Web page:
Last week, Daniel Harris wrote in Haaretz that Jews wouldn’t be safe under Boris Johnson (Boris Johnson Won't Protect the Jews, Either) because nobody is safe from a Conservative party responsible among other things for "tens of thousands of deaths" as it cut spending to deal with the aftermath of the 2008 financial crisis.
But this evades the central issue of the debate about Labour anti-Semitism: that Jeremy Corbyn, unlike every previous Labour leader, has it in for the Jews specifically.
So it is true that the 2010-2015 Conservative-Liberal Democrat coalition government was forced to make difficult decisions because, to quote an outgoing Labour minister, "there was no money left."
Reasonable criticism can be made about which government departments were forced to take the brunt of the cuts. Indeed, traditional Tory priority areas, like the police and prison service, felt the axe far more sharply than the health and social welfare budgets. Hyperbolic language like "tens of thousands of deaths" is just part of the usual leftist mud slung at Tories during election time.
Harris’s accusations of xenophobia need to be taken more seriously, and when Theresa May (in both the Home Office and Downing Street) was advised by Nick Timothy - together building the "hostile environment" for migrants policy - they had merit. The Windrush Scandal (involving the harassment and expulsion of people mistakenly identified as illegal immigrants) is what happens when a cruel and inflexible bureaucracy, whipped to meet arbitrary targets, bears down on a vulnerable population.
Those policies - with roots in legislation passed under a Labour government - are a stain on the Conservatives’ reputation that will take years to fade.
But in Britain, big parties are broad churches. While Home Secretary May was sending vans around high-immigrant density areas of London encouraging them to "Go Home," Boris Johnson, then London’s mayor, was in City Hall calling for an amnesty for undocumented migrants.
And if Johnson’s words as a columnist were offensive, there is no sign of this in practice: this is a government where the Home Secretary and Chancellor are Asian; the party chairman is black; and the policy chief comes from a Muslim background. Indeed, the only party that produced two female prime ministers has also got more people of color in senior Cabinet posts than Labour has ever managed.
This shouldn’t of course be a zero-sum game: I would be delighted if a future Labour government were to set a record of their own for us to beat. Rather, the growing number of Conservative MPs from ethnic minorities is evidence of the increasing acceptance of racial equality even among the distinctly right-wing part of the population that pick Conservative candidates at local party meetings.
Brexit aside, the Tories’ 2019 election campaign is determinedly centrist, focusing on more nurses and police, spending on health and infrastructure. A Johnson government will sign up to the EU’s target for net zero carbon emissions by 2050, and even proposes reversing planned cuts to corporation tax.
Far from being a Trump administration clone, the Conservatives are expanding into moderate political territory vacated by Jeremy Corbyn’s Labour.
Corbyn, a man whose inner circle includes a former General Secretary of the Communist Party of Great Britain, and another who bemoaned that "it has become almost received wisdom to bracket Stalin and Hitler as twin monsters of the last century," is of course notorious for praising Hamas and Hezbollah as his "friends."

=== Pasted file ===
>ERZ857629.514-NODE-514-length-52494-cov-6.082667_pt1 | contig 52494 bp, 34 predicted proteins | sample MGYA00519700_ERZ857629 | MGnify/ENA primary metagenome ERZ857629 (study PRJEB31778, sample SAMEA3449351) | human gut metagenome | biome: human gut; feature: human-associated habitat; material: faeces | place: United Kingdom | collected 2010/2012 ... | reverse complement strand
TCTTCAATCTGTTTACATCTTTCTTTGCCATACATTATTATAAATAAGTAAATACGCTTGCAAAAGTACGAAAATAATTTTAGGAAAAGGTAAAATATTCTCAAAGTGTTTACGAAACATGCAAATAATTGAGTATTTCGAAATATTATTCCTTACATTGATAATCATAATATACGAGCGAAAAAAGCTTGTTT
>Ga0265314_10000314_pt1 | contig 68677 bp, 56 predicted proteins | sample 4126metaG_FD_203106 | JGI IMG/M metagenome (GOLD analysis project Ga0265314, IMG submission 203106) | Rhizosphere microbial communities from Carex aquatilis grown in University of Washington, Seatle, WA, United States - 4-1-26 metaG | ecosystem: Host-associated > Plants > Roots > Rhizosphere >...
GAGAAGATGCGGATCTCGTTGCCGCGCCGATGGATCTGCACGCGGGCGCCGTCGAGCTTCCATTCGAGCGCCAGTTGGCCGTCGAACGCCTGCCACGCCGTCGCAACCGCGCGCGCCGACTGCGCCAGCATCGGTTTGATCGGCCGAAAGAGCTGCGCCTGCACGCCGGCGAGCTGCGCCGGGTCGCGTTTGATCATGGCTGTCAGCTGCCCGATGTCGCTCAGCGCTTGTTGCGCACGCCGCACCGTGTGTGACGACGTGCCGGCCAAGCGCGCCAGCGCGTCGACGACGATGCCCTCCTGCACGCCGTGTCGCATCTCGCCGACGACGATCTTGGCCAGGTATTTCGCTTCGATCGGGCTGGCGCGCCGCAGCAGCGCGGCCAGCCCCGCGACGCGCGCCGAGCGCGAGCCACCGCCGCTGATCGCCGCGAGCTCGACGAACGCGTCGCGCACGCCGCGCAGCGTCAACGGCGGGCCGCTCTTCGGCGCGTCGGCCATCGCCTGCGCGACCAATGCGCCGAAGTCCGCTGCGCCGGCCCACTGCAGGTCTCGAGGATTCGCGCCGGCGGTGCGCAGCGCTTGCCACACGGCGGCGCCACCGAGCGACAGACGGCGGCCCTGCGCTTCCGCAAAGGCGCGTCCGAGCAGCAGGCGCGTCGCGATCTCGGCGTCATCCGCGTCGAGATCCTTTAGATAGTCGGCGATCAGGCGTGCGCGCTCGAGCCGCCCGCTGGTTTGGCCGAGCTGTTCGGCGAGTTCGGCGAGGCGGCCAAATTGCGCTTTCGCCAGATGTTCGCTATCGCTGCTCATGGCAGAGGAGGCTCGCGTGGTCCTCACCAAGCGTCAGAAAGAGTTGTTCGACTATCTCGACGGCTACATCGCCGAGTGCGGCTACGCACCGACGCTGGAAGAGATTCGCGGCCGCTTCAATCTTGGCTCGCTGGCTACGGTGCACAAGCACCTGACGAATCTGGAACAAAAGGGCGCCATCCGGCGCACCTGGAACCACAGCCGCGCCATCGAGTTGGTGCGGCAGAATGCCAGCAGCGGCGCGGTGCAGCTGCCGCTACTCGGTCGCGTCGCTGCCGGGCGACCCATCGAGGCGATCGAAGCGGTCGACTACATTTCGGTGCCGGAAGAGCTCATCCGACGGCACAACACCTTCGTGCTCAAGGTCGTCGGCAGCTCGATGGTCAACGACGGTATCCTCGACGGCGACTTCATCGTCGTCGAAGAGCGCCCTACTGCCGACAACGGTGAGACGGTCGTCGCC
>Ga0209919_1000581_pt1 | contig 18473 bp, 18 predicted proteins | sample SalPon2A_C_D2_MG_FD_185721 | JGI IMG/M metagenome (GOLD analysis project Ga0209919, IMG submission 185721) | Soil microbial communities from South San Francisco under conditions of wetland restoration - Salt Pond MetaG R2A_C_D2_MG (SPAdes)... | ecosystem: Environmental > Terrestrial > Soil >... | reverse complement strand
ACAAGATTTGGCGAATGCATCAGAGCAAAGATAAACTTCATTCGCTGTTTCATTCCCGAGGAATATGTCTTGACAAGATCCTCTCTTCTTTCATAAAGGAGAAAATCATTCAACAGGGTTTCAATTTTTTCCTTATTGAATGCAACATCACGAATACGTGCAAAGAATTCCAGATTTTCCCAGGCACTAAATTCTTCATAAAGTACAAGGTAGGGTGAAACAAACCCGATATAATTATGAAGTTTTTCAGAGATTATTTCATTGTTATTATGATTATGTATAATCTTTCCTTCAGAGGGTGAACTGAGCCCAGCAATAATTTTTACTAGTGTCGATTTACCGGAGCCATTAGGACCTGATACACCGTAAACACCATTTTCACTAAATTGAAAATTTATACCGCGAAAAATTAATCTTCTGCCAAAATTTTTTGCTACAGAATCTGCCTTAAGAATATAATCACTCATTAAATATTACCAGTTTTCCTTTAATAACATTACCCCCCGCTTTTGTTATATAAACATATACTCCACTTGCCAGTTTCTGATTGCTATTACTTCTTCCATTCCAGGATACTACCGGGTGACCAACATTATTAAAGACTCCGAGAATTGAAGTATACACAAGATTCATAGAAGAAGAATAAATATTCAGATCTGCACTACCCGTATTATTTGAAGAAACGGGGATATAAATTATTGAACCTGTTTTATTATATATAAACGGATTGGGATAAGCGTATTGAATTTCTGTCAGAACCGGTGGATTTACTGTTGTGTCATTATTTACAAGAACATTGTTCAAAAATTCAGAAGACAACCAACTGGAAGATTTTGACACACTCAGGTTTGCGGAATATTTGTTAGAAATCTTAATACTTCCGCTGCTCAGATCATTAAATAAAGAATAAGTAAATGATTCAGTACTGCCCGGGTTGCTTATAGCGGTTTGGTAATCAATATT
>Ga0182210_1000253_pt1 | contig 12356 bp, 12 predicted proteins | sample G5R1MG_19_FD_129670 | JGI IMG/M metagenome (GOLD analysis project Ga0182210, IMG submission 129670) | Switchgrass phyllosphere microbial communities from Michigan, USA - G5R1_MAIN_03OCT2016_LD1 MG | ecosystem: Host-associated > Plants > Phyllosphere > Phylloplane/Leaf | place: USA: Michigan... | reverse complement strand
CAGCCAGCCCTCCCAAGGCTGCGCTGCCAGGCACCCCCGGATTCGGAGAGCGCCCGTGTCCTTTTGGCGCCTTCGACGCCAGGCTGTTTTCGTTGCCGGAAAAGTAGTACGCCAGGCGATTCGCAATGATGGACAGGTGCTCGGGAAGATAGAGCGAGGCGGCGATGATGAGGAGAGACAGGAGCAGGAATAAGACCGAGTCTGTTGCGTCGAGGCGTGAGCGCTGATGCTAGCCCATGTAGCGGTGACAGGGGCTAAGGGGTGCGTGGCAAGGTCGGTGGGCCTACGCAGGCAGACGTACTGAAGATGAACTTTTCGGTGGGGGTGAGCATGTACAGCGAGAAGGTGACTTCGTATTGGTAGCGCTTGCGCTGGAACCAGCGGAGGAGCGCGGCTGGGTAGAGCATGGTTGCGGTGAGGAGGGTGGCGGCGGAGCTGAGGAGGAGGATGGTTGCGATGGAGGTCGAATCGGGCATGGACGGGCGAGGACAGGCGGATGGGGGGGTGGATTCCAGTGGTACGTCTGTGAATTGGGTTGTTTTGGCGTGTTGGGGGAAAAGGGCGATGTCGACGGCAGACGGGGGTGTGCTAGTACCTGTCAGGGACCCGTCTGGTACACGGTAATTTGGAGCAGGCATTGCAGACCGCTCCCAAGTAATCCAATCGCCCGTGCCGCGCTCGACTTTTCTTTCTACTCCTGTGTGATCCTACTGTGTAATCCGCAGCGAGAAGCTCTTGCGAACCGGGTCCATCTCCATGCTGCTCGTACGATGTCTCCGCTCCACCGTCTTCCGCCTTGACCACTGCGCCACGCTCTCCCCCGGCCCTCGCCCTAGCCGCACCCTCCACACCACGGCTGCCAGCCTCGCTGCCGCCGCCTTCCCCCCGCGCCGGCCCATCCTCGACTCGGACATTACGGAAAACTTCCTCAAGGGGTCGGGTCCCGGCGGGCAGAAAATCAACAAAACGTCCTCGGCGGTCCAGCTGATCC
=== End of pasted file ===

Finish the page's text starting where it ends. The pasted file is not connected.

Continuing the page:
But alarm over his record on anti-Semitism isn’t related to his foreign policy record when he was a powerless backbench MP, but how he has run the institution over which he has complete control since 2015: the Labour Party itself.
Senior Labour party spokesmen, including Corbyn himself, seem unable to condemn anti-Semitism on its own, without adding "and other forms of racism." It’s as though being asked to condemn domestic violence they then said, "I’m against it, as well as all other types of crime." Dormant conspiracy theories, echoing those crafted by the Tsarist secret police, have come back to life in the Labour Party.
I don’t believe that Corbyn thinks there’s conspiracy of Jewish bankers manipulating the world in their interests, but he does think there’s an international capitalist conspiracy in which the Rothschild and Goldman Sachs banks play a central role, and the poor in Britain are victims.
And an international imperialist conspiracy led by the U.S., Western Europe and Israel, against which Hamas and Hezbollah, Castro and Maduro are waging justified combat.
He has signed up to the internationalized version of Marx’s class struggle that divides the world into the imperialists and the oppressed.
Unlike Marx himself, whose central idea was that class membership was determined by economic conditions, Corbyn’s ideology makes this into a moral matter. He thinks we have a moral responsibility to be on the side of those he deems the oppressed, and like the Labour health minister Aneurin Bevan who once said of Tories – that they were "lower than vermin" - we forfeit our rights to be the subject of moral concern if we have chosen the wrong side.
It is up to suspected imperialists to prove their innocence, by condemning and repudiating the imperialist side. If they don’t, he will stand by as they are victimized, dismissed and ignored – an exact description of the fate of Jewish Labour members hounded by the extremists he tolerates inside his own party.
Irish-born, and educated in Argentina and Spain, Garvan Walshe is a former National and International Security Policy Adviser to the British Conservative Party, and working at the European University Institute, Florence, based in Brussels. He holds a PhD from the University of Manchester, England. Twitter: @GarvanWalshe
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